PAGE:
No, your eyes do not deceive you. This is, in fact, a track from three Indian artists who you’d be hard pressed to have ever heard of. Chronologically it makes little sense to be covering this track now, given our return from the subcontinent some days ago but somehow in the hustle and bustle of everyday life, both J and I overlooked this one and it is certainly not one to be overlooked. The lead single off what is being widely held as the highest grossing Bollywood film ever produced (read: $80mil in 18 days versus about $1.8bil for Avatar over the same stretch of time) it also served as the soundtrack for our Indian expedition as it seemed to literally pulsate out of every Nokia, Suzuki and iPod in the country generating, simultaneously, the sort of zeitgeist branding most companies would die for. It is probably our combined favourite piece of cultural effluvia from the six-week stint. A couple of listens should tell you why.
A little more background to the film. Entitled ‘3 Idiots’, it stars Aamir Kahn who, in the great vain of movie stars with the surname Kahn, is the Indian media’s new sweetheart, stirring more then a little shit with former poster-boy and all-round Indian ambassador (he owns a cricket team too) Shah Rukh Kahn. Needless to say, Shah Rukh Kahn is up himself and reckons he runs the country while Aamir and his unlikely gang of supporting actors and actresses provide an often chilling but usually hilarious insight into the high-pressure chamber that is Indian education. Think teen suicide alongside dance numbers, social commentary sprinkled with two weddings and a runaway bride. Needless to say, as our induction into the institution that is Bollywood cinema, we couldn’t have picked a better flick.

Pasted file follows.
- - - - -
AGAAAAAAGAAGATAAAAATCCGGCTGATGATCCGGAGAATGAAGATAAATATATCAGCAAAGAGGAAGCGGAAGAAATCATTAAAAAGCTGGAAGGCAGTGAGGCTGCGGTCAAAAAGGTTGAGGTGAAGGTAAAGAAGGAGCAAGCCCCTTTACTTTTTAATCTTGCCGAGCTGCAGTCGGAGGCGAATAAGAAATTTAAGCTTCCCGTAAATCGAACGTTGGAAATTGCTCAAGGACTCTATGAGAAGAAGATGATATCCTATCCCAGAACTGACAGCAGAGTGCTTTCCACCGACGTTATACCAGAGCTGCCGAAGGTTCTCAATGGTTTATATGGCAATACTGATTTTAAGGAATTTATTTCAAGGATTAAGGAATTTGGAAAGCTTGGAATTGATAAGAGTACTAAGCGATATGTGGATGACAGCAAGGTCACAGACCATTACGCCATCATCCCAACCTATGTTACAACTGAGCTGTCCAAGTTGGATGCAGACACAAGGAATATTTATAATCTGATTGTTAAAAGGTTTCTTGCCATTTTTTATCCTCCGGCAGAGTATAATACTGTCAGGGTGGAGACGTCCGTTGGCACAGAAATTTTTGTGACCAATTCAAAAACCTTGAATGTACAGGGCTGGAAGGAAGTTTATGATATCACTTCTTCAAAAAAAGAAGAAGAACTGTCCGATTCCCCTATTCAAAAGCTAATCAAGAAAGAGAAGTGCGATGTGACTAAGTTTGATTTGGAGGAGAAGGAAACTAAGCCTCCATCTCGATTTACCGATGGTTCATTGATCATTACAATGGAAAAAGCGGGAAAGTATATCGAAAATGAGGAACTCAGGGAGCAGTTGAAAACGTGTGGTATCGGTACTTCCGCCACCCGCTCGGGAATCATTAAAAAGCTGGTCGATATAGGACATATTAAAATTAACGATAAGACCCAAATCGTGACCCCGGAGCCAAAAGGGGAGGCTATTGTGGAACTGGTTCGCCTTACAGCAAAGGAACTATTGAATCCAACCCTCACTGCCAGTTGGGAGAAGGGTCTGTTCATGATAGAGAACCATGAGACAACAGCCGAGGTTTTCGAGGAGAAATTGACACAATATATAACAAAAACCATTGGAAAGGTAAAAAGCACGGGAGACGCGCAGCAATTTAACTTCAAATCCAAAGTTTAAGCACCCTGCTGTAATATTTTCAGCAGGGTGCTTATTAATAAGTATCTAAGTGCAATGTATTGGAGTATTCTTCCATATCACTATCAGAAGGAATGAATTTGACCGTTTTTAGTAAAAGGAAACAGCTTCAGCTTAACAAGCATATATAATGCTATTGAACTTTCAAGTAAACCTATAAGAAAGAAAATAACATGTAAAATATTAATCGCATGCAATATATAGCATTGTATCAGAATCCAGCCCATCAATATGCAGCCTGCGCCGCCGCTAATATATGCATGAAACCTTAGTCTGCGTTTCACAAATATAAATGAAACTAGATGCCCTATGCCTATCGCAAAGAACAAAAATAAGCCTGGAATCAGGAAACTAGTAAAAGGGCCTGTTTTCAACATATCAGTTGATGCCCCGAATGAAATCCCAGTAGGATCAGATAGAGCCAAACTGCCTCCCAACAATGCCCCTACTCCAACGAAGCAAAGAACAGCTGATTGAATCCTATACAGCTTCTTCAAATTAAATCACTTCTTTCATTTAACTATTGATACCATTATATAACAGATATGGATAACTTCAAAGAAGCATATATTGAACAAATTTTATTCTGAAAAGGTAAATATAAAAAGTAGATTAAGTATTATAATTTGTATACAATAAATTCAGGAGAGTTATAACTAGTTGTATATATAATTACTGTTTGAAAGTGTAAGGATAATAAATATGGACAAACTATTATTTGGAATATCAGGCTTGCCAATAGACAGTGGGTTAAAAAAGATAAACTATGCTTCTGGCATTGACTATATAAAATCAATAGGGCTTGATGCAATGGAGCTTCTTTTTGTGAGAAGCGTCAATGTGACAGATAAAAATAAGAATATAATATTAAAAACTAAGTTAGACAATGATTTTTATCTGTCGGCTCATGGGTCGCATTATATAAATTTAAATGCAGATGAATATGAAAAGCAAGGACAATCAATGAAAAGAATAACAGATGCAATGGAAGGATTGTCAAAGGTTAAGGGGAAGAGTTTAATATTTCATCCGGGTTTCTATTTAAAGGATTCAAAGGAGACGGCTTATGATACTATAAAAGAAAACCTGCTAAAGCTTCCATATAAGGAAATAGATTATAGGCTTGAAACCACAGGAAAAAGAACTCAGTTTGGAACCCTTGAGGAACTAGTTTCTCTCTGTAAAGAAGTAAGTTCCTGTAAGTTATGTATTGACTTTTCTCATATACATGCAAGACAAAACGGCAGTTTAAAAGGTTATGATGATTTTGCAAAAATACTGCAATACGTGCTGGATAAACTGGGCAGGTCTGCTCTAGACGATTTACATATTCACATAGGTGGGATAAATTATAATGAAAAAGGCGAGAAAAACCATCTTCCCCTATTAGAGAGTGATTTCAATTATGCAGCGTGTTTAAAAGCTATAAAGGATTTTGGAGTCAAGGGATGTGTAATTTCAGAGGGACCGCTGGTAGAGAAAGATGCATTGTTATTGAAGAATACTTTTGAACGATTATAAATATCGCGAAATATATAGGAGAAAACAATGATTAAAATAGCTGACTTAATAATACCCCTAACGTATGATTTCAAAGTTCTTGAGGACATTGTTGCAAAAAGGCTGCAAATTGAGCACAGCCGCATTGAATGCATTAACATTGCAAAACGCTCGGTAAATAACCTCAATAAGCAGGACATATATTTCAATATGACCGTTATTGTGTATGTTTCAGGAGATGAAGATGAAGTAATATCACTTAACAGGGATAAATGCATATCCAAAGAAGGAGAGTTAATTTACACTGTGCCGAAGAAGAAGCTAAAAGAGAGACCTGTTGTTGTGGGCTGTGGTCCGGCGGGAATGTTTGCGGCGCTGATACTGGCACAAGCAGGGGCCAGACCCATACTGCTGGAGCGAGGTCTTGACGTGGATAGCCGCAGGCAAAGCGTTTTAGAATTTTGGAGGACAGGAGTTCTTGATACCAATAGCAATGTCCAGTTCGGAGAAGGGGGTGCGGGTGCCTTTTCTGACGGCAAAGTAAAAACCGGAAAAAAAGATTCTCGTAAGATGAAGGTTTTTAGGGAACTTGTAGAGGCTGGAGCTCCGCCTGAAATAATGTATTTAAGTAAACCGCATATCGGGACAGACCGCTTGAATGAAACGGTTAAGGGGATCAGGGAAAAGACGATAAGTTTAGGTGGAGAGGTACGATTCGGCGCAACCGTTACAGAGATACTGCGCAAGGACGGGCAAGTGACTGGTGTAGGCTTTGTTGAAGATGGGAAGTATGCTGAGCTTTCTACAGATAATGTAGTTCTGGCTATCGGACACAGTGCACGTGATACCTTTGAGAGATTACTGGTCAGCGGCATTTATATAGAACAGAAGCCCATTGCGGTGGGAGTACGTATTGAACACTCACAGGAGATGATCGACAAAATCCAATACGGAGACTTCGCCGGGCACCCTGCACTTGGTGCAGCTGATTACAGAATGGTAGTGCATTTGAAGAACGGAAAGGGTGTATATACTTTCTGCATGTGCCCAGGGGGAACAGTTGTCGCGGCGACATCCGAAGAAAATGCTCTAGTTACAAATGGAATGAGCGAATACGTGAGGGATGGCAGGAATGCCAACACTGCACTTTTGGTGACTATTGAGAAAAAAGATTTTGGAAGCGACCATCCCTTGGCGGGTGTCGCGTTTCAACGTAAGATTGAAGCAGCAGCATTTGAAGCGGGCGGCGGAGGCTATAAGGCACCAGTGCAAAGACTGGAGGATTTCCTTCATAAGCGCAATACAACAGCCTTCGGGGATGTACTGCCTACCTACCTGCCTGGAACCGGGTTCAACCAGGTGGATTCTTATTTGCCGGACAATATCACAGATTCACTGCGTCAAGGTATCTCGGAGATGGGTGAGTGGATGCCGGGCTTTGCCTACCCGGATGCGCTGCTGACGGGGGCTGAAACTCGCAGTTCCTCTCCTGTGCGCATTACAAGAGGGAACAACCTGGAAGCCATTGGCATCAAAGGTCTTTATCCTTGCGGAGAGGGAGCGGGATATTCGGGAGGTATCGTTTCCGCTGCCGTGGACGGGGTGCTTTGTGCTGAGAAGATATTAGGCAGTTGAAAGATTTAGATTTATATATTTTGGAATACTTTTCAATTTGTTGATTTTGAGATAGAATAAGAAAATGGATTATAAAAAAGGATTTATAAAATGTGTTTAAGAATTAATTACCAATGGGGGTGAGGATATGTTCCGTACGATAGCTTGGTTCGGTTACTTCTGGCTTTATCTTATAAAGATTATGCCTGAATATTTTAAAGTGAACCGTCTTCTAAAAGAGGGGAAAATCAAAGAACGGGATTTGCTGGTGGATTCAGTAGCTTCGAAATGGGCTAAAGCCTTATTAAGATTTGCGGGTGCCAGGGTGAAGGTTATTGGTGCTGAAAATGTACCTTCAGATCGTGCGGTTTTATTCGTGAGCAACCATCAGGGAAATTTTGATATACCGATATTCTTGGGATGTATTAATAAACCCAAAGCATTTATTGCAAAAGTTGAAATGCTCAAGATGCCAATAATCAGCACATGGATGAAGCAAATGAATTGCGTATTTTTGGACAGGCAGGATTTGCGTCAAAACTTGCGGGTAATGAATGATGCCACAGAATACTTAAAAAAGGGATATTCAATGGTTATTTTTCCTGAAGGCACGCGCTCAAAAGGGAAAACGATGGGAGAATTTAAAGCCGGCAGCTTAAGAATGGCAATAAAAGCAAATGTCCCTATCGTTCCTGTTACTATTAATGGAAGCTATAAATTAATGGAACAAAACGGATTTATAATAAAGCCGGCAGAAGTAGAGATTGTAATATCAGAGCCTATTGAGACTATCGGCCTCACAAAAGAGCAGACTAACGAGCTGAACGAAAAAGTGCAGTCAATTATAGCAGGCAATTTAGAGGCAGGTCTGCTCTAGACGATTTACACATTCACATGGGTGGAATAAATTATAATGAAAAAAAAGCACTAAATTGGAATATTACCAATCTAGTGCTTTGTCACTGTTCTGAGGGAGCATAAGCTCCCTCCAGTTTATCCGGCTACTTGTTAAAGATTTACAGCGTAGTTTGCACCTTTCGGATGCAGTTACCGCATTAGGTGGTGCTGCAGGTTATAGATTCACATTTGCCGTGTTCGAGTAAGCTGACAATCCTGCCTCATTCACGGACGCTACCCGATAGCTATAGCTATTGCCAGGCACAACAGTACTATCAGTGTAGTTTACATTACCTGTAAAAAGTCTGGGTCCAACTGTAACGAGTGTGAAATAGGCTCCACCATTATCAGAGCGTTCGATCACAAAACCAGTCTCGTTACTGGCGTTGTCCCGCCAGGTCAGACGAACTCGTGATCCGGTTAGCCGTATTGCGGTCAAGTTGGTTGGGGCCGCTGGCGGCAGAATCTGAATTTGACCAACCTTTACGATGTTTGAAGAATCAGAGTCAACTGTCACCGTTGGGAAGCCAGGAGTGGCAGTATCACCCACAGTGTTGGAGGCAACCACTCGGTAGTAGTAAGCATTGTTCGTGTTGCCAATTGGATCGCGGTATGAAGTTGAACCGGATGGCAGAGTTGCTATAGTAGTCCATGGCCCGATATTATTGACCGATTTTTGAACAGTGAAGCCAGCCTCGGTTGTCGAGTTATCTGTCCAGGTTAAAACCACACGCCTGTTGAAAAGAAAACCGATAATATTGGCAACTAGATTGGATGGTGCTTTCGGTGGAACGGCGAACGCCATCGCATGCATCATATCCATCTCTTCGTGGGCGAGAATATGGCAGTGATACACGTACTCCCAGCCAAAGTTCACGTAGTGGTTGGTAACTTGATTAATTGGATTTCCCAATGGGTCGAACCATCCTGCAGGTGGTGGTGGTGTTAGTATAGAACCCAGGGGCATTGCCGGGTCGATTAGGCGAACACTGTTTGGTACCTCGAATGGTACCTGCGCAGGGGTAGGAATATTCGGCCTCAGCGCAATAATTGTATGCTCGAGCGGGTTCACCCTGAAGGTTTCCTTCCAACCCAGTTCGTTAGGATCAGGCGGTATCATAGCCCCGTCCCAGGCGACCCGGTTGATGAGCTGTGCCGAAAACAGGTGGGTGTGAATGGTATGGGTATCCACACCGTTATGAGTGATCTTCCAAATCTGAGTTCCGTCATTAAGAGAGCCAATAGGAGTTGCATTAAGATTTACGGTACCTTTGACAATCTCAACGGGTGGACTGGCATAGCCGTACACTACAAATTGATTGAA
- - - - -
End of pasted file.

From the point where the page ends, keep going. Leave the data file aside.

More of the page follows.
Unfortunately the tenacity and exhuberance of the track doesn’t always translate on the mp3. Instead, the track is fairly bass-less (always a big no-no in my books) and the chorus doesn’t quite deliver the same punch as it does when you see it on a recliner, in Dolby surround sound, with the smells of popcorn and the bilingual mutterings of Delhi locals wafting through the air. In that respect, I highly recommend you check back with YouTube in a month or so when, apparently, the film will be released in its entirety, for free, 12 weeks after its theatrical release. In the meantime, the scant English lyrics give you some indication as to the underlying themes the plot grapples with. J and I spent weeks attempting to dissect particular sections of the film (subtitles not so vogue-y in India) and, after chatting with probably three too many cab drivers, now have a solid understanding of the complexities of Indian education expectations. You need not engage in the same pursuit but instead, revel in the same enthusiasm that made A R Rahman (of Jai Ho fame) so popular. Strange, yes, but fun.
Sonu Nigam, Shaan, Swanand Kirkire – Aal Izz Well